America's Best-Kept Secret: The National Recreation Trails

By Chavez, Deborah J.; Tynon, Joanne F. et al. | Parks & Recreation, March 1999 | Go to article overview

America's Best-Kept Secret: The National Recreation Trails


Chavez, Deborah J., Tynon, Joanne F., Harding, James A., O'Dell, Irma, Parks & Recreation


We know a secret that most Americans aren't privy to, and we are going to share it with you. Do you live in Alabama? You're in luck. How about Idaho? Yes? So many choices. Perhaps you prefer to recreate in Tennessee? No problem. Little-known trails, replete with wonderful outdoor recreation opportunities, abound in the United States.

In 1968, the U.S. Congress passed the National Trails System Act (NTSA; PL. 90543). Included in this legislation was the authorization for establishment of a system of trails. Two types of trails, the National Scenic Trails (the Appalachian and Pacific Crest trails were the first two so designated) and the National Historic Trails (the first four were the Iditarod, the Lewis and Clark, the Mormon Pioneer and the Oregon trails), are well-known. National Scenic Trails are continuous, protected corridors for outdoor recreation, while National Historic Trails generally consist of trail segments and remnant sites (for example, past routes of exploration, migration, trade, communication, or military action). It takes congressional approval to become a National Scenic or Historic trail. To date, there are eight National Scenic Trails and 12 National Historic Trails.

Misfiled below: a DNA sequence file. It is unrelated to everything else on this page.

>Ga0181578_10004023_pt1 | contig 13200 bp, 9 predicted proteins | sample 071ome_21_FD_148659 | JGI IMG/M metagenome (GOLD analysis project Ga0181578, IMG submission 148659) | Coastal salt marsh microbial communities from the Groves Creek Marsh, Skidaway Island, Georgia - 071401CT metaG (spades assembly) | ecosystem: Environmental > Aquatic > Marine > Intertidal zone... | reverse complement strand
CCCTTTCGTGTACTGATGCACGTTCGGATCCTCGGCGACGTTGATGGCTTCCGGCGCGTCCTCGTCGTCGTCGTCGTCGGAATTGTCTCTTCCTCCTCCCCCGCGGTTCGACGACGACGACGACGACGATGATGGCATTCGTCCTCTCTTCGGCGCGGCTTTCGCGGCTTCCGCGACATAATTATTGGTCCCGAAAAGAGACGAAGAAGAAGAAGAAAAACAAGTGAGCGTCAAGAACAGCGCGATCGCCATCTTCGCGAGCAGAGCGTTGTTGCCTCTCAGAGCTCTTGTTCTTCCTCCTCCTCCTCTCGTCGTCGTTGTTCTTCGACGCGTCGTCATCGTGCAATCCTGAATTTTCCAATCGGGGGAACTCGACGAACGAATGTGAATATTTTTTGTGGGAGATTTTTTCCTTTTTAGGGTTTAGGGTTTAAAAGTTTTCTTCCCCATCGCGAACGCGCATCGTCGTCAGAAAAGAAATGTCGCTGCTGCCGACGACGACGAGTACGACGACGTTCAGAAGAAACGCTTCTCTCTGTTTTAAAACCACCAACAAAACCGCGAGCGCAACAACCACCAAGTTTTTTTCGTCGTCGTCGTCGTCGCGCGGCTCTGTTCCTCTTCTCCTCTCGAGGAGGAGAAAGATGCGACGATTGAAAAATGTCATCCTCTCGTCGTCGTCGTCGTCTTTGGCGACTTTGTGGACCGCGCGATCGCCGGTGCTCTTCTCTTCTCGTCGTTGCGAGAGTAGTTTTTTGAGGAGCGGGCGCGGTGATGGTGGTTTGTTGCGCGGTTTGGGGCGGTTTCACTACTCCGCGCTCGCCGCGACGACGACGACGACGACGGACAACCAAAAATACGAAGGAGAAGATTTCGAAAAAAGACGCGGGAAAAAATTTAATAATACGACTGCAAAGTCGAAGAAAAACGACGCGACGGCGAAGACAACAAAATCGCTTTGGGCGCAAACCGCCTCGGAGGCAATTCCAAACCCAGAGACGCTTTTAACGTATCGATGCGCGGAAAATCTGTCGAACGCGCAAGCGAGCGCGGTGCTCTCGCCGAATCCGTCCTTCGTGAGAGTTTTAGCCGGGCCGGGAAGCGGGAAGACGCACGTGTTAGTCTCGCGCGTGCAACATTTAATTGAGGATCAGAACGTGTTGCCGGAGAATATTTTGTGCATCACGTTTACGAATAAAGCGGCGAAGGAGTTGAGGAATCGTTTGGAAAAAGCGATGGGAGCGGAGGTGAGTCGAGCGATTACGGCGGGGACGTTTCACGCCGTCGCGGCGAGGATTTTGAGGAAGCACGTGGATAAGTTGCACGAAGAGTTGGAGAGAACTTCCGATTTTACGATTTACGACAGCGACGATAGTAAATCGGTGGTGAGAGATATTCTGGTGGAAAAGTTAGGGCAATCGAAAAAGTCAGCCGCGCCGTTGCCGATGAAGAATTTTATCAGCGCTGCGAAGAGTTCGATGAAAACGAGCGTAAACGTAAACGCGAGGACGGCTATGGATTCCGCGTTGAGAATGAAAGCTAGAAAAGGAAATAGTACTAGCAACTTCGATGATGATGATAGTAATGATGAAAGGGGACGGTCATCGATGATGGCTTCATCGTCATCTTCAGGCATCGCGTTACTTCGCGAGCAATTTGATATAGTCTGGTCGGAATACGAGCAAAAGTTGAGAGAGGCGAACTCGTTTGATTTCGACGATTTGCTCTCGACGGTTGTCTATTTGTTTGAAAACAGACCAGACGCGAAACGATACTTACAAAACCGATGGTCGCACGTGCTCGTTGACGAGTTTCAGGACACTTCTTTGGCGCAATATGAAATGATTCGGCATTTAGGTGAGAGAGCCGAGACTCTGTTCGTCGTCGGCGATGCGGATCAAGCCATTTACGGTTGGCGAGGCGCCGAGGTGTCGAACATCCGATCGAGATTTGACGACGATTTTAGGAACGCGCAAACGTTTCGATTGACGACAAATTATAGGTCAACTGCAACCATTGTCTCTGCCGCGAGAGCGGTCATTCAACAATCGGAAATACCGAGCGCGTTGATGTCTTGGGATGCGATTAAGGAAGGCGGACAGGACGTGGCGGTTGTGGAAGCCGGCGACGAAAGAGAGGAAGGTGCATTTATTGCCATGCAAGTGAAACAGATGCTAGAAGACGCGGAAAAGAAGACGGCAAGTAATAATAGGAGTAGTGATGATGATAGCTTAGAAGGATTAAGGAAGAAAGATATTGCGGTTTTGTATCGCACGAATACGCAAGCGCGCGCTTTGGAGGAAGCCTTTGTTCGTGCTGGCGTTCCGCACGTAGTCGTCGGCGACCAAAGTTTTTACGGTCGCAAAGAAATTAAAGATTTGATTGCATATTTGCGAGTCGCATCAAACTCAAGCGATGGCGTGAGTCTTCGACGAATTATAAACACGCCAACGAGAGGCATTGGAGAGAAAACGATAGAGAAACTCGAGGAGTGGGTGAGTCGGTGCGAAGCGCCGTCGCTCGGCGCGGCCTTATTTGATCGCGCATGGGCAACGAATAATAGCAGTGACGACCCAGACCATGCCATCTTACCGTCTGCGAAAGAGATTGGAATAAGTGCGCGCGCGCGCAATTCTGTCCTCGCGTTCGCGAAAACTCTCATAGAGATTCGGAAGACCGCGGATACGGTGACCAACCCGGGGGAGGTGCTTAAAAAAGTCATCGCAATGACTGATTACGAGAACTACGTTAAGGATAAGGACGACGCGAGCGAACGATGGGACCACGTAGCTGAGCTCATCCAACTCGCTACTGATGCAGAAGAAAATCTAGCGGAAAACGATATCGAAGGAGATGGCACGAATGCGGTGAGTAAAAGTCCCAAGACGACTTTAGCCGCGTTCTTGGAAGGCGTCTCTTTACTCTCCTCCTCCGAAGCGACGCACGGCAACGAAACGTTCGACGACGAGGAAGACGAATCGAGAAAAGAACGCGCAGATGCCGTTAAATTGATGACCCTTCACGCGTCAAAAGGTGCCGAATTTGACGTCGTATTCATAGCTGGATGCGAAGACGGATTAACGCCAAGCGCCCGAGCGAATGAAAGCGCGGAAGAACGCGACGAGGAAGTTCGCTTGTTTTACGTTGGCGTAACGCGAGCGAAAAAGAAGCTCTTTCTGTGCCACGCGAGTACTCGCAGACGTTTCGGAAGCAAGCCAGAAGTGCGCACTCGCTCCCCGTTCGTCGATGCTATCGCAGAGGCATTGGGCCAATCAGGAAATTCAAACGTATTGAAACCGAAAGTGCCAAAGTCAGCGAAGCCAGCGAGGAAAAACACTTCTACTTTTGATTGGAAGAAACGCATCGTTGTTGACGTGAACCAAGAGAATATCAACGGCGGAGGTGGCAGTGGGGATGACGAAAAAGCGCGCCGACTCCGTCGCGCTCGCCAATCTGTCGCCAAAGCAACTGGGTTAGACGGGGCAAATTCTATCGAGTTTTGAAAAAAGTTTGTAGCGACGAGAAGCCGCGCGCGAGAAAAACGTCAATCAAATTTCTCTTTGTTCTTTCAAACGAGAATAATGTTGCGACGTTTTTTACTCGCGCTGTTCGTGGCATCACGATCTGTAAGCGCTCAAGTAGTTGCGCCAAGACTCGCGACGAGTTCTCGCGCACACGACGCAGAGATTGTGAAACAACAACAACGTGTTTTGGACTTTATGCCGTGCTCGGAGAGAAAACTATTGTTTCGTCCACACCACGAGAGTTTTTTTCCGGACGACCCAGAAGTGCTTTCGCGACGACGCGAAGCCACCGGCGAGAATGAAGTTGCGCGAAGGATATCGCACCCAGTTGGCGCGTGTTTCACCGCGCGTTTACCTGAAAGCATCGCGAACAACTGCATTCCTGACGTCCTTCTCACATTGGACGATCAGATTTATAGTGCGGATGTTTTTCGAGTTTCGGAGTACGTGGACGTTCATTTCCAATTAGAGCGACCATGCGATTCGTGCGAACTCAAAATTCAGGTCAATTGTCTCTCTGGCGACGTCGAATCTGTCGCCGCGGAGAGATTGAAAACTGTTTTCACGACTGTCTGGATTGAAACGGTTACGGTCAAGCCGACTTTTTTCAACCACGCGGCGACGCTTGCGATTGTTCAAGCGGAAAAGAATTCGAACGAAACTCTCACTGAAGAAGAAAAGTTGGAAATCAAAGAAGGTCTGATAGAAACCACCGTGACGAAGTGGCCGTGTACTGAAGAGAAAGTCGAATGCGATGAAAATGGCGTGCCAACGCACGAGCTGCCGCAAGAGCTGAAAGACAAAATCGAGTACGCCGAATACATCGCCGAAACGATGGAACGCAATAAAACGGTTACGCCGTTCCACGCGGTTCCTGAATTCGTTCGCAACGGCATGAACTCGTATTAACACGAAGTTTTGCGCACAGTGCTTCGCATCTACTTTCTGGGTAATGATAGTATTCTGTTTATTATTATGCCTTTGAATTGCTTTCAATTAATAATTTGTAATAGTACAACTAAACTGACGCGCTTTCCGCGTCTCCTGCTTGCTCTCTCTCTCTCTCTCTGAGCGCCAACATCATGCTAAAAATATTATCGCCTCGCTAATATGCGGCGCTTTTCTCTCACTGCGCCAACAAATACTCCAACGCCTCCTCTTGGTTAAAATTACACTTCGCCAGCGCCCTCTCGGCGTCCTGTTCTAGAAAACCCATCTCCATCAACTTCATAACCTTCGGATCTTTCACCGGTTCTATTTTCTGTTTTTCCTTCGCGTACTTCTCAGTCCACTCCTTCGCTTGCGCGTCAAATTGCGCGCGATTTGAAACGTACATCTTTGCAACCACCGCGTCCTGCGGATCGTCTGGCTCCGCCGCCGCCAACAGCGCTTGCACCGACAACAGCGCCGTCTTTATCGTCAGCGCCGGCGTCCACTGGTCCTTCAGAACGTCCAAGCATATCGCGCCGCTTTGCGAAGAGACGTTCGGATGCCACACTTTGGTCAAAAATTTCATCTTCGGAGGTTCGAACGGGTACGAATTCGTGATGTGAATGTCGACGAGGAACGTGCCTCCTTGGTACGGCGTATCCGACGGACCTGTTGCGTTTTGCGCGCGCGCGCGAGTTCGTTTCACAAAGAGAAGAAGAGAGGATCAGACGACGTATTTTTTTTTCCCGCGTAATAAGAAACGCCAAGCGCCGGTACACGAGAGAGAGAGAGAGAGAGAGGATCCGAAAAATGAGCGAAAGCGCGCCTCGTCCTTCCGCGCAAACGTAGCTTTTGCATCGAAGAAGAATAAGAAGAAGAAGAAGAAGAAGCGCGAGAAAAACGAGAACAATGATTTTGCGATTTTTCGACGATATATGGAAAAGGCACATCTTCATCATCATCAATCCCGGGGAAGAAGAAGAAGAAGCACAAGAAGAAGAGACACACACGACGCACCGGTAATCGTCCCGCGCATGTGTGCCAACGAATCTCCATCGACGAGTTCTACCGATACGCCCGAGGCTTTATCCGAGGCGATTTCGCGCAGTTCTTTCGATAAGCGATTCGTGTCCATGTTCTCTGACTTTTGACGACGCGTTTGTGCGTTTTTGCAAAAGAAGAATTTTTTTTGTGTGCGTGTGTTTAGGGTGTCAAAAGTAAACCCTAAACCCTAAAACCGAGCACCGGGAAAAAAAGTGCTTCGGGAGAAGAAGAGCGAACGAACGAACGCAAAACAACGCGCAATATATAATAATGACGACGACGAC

So that's 20 trails in all. Also included in the NTSA are National Recreation Trails. What and where are they? And, more importantly, what do I do once I get there? Relax. We know the answers to these questions and, as we said before, we're willing to share.

What Are They?

National Recreation Trails are existing trails recognized by the federal government as contributing to the National Trails System. Whereas National Historic and Scenic trails require congressional approval, National Recreation Trails can be designated by either the secretary of agriculture or the interior. Today's National Recreation Trails include a variety of trail types, uses, lengths, topographies, history, and physical challenges. There are 822 National Recreation Trails nationwide. These trails support activities such as hiking, mountain biking, cross-country skiing, motorized recreation and horseback riding, and offer Americans a wide range of outdoor recreation opportunities.

National Recreation Trails differ in physical characteristics like length, elevation, and surface type. Length may range from one-tenth of a mile (Arkansas' Buckeye Trail or Florida's Discovery Trail) to 410 miles (Pennsylvania's Grand Army of the Republic Highway Trail). Elevation varies from virtual sea level (Bayside Trail in California and the Acadian Park Trail in Louisiana) to 12,000 feet or more (Mt Evans and Barr trails in Colorado). Some trails may be "connector" trails with other trail systems. Some are asphalt (Bright Angel Trail in Arizona and Shelley Lake Trail in North Carolina), some are constructed from wood chips and native natural material (Redbird Fitness Trail in Kentucky and Lost Creek Trail in Missouri), others are dirt (Mackenzie Touring Trail in Michigan and Westside Overland Trail in New York) or gravel (Blue Mountain Nature Trail in Montana and Sugar River State Trail in Wisconsin). Afew are slickrock (Utah's Moab Slickrock Bike Trail or Dorr Mountains Trail in Maine) or sand dunes (Seashore State Park Trail in Virginia and Tahkenitch Dunes Trail in Oregon). These variations in length, elevation, and surface type enhance the breadth of opportunities and challenges for trail users.

Where Are They?

Obviously, National Recreation Trails can be found throughout the United States. California alone has 78, including the Bizz Johnson Trail, the Columns of the Giants, and the Lewis Creek and Pony Express trails. …

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